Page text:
The other night, as I lay in bed sweating, I reminded myself of those people I knew who spent time in Kashmir. They would get up in the middle night and take cold showers in their pyjamas then lie in bed with the fan on to cool down as the clothing dried off. I reminded myself that the heat in Cyprus was worse (comme un four), that in Toronto both the heat and the humidity were worse. That I had, therefore, lived and slept through worse.
However, when you are hot and cranky, reminding yourself that elsewhere or othertime there is more suffering of the same kind to a degree worse than at present doesn’t really do you any good. It does not suddenly cool you down. You still have a mass of sweaty, curly locks on your pillow. You can still feel your sticky limbs every time you move. You can still feel the closeness of the air.
On Saturday in Paris, it was very hot. Il faisait chaud comme l’enfer. The sun was beating down all day with nary a cloud in the sky. Theoretically, this is the sort of day that people dream about. Ah, ben oui, il fait beau!
I didn’t check how hot Saturday got. All I know is I think I sunburned my lips. The water in my water bottle was warmer than the still-warm-enough-to-drink tea from near the bottom of a pot. My arms, slathered in sunscreen, were glowing red. Sure, I saw the Tour Clovis (if that is Merovingian, they discovered Gothic before 511!), the Panthéon, the Crypte Archéologique beneath the square in front of Notre Dame and some late antique ruins and artifacts, and a second visit to Notre Dame. And I ate gyros (Thelo ena gyro, parakalo. Kotopoulo. Kypriaki — except the staff were Sri Lankan and they only had the ‘small’ Elliniki size).
Sure. But it was hot. Ethan, I understand, looked like death. White as a sheet.
Sunday afternoon it reached 37 by 14:00 and 38 several hours after that. I know those of my audience who dwell in, say, Cyprus or Toronto will say, ‘Bah! That is nothing!’ or possibly laugh at me and mutter in Latvian. But I have spent the past two years in Scotland.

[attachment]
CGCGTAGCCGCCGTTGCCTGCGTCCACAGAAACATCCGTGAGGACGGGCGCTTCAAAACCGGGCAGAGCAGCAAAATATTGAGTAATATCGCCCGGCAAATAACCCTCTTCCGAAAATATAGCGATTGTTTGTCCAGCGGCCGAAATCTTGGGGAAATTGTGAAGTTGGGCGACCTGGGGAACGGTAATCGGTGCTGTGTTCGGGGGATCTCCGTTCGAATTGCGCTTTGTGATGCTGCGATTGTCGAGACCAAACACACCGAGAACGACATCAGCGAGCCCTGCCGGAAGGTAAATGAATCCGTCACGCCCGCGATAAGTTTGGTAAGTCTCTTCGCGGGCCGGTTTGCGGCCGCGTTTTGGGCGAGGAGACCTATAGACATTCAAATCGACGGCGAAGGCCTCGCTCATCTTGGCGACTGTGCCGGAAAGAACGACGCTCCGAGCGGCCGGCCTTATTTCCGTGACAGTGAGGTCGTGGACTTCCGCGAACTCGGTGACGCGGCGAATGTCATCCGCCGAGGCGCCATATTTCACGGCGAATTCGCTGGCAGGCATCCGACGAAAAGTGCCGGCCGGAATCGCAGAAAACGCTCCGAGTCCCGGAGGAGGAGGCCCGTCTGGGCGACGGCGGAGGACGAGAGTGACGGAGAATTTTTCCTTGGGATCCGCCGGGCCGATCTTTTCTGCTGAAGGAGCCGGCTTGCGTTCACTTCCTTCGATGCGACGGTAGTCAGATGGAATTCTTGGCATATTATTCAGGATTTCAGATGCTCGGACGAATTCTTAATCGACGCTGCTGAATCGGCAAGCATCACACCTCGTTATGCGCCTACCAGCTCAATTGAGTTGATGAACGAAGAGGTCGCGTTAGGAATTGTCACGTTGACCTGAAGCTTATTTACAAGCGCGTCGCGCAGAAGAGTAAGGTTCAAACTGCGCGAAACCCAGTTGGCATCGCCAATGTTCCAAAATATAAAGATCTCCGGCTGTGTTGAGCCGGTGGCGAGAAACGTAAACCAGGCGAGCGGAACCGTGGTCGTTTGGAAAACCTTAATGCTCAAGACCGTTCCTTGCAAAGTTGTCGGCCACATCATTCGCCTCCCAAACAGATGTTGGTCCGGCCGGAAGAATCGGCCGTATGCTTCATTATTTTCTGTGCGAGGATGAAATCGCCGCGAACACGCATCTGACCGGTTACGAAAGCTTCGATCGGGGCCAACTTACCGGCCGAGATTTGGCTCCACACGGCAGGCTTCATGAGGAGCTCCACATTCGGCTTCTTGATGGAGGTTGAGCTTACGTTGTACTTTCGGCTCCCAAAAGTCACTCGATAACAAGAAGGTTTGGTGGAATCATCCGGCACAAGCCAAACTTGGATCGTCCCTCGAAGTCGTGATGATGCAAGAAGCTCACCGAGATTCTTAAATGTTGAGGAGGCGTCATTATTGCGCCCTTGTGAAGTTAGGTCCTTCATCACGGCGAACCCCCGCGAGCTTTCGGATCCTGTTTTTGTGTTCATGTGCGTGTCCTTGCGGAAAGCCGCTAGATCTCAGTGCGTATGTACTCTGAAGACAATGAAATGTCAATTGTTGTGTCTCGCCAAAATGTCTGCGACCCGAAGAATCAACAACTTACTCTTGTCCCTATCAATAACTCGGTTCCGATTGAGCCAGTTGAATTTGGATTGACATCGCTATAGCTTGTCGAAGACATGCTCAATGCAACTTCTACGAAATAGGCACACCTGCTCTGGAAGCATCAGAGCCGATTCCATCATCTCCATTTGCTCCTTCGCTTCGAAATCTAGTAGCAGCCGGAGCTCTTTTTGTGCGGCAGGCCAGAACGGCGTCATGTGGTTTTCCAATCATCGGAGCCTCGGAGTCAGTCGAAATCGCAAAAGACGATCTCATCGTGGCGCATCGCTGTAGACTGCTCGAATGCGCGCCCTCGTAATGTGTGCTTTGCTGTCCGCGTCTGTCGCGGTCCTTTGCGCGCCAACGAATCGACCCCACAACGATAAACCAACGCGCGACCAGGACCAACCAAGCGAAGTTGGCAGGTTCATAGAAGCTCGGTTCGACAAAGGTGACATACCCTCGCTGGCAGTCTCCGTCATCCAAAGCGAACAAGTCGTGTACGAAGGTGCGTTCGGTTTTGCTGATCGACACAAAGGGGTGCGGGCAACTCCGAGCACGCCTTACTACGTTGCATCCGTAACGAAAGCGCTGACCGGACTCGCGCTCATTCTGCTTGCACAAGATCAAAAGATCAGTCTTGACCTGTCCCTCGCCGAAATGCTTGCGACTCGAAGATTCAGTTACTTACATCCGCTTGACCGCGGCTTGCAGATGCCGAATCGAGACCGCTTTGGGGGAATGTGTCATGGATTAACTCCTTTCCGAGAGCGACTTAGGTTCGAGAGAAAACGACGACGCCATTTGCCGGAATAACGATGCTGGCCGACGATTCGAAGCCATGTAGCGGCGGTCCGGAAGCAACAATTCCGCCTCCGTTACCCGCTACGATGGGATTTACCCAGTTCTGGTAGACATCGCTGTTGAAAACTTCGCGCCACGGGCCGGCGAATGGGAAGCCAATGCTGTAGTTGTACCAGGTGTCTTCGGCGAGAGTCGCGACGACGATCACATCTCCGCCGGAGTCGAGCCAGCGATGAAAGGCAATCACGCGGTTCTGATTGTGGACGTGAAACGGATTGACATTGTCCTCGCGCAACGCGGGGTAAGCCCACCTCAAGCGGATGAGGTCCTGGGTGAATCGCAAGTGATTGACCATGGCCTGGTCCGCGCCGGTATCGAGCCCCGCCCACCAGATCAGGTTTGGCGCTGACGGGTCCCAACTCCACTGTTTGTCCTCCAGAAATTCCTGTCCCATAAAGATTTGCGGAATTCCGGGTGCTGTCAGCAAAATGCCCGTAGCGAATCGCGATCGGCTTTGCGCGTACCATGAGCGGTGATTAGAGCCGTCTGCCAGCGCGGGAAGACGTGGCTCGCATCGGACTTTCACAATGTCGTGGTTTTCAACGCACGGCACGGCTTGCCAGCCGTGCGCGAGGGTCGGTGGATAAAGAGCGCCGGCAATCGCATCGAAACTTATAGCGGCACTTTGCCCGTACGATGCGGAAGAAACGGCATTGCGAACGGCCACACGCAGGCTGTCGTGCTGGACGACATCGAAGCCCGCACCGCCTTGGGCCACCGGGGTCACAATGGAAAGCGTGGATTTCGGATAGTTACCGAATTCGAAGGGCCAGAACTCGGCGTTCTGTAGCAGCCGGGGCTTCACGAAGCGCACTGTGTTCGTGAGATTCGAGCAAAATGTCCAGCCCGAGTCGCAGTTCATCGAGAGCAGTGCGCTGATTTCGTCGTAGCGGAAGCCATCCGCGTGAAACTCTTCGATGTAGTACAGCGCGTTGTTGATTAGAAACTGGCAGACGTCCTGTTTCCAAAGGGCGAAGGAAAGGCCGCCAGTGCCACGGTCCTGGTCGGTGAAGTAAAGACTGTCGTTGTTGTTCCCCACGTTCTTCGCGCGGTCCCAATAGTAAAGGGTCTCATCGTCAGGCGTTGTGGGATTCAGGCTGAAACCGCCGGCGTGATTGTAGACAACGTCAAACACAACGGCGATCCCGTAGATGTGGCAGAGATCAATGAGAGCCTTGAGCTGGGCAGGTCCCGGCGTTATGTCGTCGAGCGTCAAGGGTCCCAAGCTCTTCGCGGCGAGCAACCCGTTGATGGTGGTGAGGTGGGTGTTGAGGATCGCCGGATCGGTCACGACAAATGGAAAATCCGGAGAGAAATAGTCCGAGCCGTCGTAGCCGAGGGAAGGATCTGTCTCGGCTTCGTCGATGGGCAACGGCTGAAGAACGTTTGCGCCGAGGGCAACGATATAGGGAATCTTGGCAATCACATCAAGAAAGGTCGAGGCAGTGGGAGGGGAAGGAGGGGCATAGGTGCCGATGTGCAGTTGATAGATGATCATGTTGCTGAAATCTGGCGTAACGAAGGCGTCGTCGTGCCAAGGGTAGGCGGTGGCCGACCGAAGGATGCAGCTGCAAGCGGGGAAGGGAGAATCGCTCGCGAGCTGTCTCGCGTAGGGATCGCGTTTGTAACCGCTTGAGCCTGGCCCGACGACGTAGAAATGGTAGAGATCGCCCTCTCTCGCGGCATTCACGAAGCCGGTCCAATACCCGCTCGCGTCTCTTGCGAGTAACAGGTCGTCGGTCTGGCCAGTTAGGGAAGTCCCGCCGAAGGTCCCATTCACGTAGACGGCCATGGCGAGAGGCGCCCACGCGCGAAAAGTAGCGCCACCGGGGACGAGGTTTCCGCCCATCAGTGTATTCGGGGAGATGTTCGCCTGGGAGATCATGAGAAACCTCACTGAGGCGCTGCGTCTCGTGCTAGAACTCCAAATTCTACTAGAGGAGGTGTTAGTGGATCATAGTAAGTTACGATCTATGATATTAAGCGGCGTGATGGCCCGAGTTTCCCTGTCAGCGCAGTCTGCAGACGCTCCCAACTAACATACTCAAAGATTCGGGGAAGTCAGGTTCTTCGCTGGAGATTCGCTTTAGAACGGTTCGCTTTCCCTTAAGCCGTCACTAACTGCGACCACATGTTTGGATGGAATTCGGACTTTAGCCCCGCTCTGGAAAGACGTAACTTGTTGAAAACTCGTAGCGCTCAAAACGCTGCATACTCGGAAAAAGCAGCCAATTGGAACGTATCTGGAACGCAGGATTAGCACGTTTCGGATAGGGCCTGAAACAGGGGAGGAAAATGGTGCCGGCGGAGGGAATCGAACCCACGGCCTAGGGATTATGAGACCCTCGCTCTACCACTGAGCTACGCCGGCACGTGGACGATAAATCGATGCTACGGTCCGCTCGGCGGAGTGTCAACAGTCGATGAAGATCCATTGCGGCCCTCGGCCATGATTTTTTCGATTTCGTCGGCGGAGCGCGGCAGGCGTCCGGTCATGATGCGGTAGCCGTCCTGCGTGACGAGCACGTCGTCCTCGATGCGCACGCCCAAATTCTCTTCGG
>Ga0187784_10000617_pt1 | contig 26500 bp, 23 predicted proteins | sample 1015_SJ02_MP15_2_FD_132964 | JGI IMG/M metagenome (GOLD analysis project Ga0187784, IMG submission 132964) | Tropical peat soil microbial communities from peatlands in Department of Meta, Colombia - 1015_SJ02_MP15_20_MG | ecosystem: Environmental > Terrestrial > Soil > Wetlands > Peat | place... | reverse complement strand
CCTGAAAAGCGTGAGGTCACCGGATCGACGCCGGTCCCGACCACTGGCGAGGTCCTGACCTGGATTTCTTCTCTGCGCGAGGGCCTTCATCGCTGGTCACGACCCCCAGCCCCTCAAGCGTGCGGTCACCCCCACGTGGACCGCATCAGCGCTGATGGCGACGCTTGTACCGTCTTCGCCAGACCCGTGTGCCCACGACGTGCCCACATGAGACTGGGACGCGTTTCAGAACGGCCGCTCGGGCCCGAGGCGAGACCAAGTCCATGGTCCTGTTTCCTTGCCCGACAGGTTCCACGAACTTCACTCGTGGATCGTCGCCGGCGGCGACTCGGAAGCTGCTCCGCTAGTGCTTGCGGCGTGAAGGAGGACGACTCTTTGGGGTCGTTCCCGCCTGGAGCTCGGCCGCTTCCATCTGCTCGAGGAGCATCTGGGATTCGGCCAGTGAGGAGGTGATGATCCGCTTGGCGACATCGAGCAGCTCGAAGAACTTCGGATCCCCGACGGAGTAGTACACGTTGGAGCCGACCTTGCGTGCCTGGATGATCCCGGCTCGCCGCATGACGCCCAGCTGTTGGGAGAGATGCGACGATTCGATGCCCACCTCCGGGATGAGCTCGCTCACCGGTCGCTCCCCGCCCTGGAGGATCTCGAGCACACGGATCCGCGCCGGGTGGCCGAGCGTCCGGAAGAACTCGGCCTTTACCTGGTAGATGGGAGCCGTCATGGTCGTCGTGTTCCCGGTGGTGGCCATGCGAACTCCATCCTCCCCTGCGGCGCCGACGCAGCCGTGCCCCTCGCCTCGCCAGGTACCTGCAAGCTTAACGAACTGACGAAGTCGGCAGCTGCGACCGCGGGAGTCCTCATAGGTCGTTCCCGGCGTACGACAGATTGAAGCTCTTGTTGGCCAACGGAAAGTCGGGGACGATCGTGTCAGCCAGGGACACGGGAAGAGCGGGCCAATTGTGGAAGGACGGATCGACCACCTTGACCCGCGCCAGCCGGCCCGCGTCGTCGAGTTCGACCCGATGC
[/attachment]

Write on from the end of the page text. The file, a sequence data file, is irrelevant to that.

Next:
And this year in Scotland, we had a mild winter that I think may have stopped a few weeks ago. Cloudy. Rainy. Rarely warmer than 18. A stiff breeze from the North Sea cutting through everything in Edinburgh. A bit monotonous after a few months.
But at least you can put on another sweater or scarf or a heavier coat or gloves or something.
And here’s my problem with the heat. Here’s why, while I no doubt complain about the weather at times, I complain almost incessantly about the heat. Not only is it sticky, slick, sweaty, uncomfortable, and inescapable in most places I’ve lived (I’m sweating right now!), you can only get so naked.
As I said, you can always put on another sweater. But you can’t take off another layer of clothing. Eventually you will be naked. And thus, you will either be indecent for public display or still hot, sticky, and gross if you opt to stay at home.
Thankfully, some guy a hundred years ago invented air conditioning. The people of Toronto and Cyprus understand this concept. You cool down the air so that people can dress and feel normal. Suddenly, Matthew stops complaining. He might even smile.
Paris. Ah, Paris. I hear that the shopping malls are air-conditioned. And Starbucks. And the cinéma. But pretty much nowhere else. Rumour has it that the cafés avec les salles ‘climatisées’ never have the heat turned up enough.
So I am left a sweaty, grumpy monkey.
You just can’t please me. (But at least there is une brise right now and the temperature has been dropping the past few days.)